Is this topic relevant to you and your organization?
Let’s face it. The people that hire CFO’s are not CFO’s. It’s usually various members of the executive team pulling the trigger on the hire. Hmm…executive team – CEO, CRO, COO. A group of people that need to work with the CFO, but may not be completely sure what a CFO should and shouldn’t do. Their decision making rubric is most likely skewed based on their individual roles in the company.
Here’s what I’ve observed:
- The CFO role is very often confused with a Controller role.
- Executive teams are confused about their own roles in conjunction with the CFO.
- Misperceptions about the CFO role are supported by hiring the wrong person into a CFO role – someone who is not working at a CFO level.
- Paying less for a CFO is not really saving money. Paying more for someone that works at the right level can pay for itself many times over.
Let’s use a car as an example. Each component of an engine plays a very distinct role in making that car move. Cars that are prized for their engineering and performance have component parts that are very specific to high performance and cost more than lower performance vehicle parts. And each part works independently at a very specific task to produce the overall effect of high speed with stellar handling and comfort. That car wins the race – gets there faster – is revered by professionals that recognize the gold standard performance.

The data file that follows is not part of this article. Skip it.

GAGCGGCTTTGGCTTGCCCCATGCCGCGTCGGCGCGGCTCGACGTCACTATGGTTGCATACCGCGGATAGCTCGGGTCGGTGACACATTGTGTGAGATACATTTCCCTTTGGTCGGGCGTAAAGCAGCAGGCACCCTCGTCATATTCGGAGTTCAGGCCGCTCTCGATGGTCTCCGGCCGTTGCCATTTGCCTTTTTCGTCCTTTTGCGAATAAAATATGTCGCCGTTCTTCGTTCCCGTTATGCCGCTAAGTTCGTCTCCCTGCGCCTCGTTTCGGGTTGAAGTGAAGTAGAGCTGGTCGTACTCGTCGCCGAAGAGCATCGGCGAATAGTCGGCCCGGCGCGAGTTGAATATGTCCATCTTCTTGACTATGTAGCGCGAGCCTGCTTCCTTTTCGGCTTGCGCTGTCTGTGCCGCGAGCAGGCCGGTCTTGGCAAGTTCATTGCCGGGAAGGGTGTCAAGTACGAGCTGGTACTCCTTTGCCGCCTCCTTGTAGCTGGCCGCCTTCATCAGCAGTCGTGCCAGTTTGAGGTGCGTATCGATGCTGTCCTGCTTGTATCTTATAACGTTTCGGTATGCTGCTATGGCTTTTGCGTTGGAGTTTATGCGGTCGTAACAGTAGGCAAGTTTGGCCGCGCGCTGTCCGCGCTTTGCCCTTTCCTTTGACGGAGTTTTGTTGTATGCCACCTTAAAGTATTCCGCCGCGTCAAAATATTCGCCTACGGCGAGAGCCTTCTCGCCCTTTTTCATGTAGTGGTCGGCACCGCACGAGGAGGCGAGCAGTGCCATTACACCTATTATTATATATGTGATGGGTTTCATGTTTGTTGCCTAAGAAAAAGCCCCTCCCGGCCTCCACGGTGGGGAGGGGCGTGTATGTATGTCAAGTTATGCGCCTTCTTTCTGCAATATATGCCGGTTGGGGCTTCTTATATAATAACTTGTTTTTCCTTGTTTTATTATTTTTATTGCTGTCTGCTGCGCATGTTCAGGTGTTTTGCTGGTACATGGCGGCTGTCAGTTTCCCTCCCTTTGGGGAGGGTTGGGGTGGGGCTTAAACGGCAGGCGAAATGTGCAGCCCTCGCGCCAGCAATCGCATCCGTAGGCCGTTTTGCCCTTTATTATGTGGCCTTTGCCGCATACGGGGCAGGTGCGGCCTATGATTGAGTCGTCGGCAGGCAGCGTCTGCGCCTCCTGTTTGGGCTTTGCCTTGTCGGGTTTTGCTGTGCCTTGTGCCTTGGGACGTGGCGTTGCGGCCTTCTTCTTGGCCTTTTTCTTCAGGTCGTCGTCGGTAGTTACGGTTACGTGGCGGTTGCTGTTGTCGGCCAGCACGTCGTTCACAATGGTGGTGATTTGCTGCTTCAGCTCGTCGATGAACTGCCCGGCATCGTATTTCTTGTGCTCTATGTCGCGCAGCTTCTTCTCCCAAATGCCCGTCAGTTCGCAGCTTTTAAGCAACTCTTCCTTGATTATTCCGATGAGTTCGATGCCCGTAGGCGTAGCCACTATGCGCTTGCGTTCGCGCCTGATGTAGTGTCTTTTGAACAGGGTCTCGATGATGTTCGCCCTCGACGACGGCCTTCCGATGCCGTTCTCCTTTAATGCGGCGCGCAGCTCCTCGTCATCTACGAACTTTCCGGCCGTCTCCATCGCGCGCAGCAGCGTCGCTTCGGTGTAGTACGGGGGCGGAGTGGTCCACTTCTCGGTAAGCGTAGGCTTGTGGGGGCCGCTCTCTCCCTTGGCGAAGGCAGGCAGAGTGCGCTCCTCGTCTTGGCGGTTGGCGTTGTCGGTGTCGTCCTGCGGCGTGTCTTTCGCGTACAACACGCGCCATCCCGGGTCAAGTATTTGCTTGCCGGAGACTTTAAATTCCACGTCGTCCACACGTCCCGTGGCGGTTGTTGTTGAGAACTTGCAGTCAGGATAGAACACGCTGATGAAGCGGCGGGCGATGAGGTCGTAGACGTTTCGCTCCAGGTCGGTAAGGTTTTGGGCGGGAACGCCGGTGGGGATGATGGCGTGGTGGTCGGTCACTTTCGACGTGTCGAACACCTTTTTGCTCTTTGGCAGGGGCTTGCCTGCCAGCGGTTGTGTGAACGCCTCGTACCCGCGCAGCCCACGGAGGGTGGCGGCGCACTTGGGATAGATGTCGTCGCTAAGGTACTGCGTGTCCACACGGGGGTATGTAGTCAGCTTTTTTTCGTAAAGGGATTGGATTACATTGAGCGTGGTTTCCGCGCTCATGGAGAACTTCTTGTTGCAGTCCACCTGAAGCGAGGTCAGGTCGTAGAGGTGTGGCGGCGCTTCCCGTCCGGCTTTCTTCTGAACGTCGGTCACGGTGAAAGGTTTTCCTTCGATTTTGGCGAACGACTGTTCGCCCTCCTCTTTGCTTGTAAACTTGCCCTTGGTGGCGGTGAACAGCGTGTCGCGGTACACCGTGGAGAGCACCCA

Let’s jump to the four points outlined above and run them through the engine test:
- The CFO has a very distinct role that doesn’t involve producing financial statements, although they supervise the staff that does. They generally hire a CPA for financial reporting and use financials to paint a picture of the greater financial whole.
- Executive teams may have proficiencies on the financial side. There are lots of MBA’s that end up in non-CFO executive roles. Will they stay within their own roles (roles and proficiencies are different – hiring issue) and give the CFO proper control.
- Hiring a Controller for a CFO role may feel OK to the executive team because the Executives continue to bleed into the CFO role when they should be focused on their individual roles.
- Good CFO’s can restructure, optimize, educate and even save your corporate bacon. But you have to be willing to pay for it. Generating financials statements is valuable but doesn’t keep you shooting straight.
Executive Team and an Engine:
CEO: Determines what the car looks like 3 years down the road and how the parts change to accommodate the new vehicle design.
CFO: Makes sure the computerized alert system works. Constantly compiles diagnostics generated by the system and decides when to give off warning signals when the engine starts to fail. Warning signals have a suggested path for fixing the problem as suggested by the CFO. The CEO can decide whether to adopt the suggested “service” or not.
CRO: Generates enough fuel to make that car run. Also plans for future fuel needs based on the CEO’s vision of the car of the future and new components that will run at even higher efficiencies (but need even more fuel?).
COO: Make sure the engine has what it needs to operate day-to-day. Is the engine maintained so it doesn’t break down. Is there scheduled protocol for preparing maintenance logs, making sure there is enough oil, spare parts and snow tires for the winter season (higher seasonal volume).
Some of you learned the hard way…saving a buck or hiring someone who’s fun and will play well with the team. This is an engine, folks. It’s about component performance so the car MOVES. Believe me, when you’re #1 at the finish line, everyone in the company is happy.
Action items: make sure you’re hiring for a pure CFO role within the company. Hire a CFO professional to help you hire your CFO. Educate the executive team on the role of the CFO and then let the CFO do what they do. If the “part” starts to fail, find a replacement – fast.
“Experience breeds wisdom, and wisdom breeds vision – Dalai Lama XIV”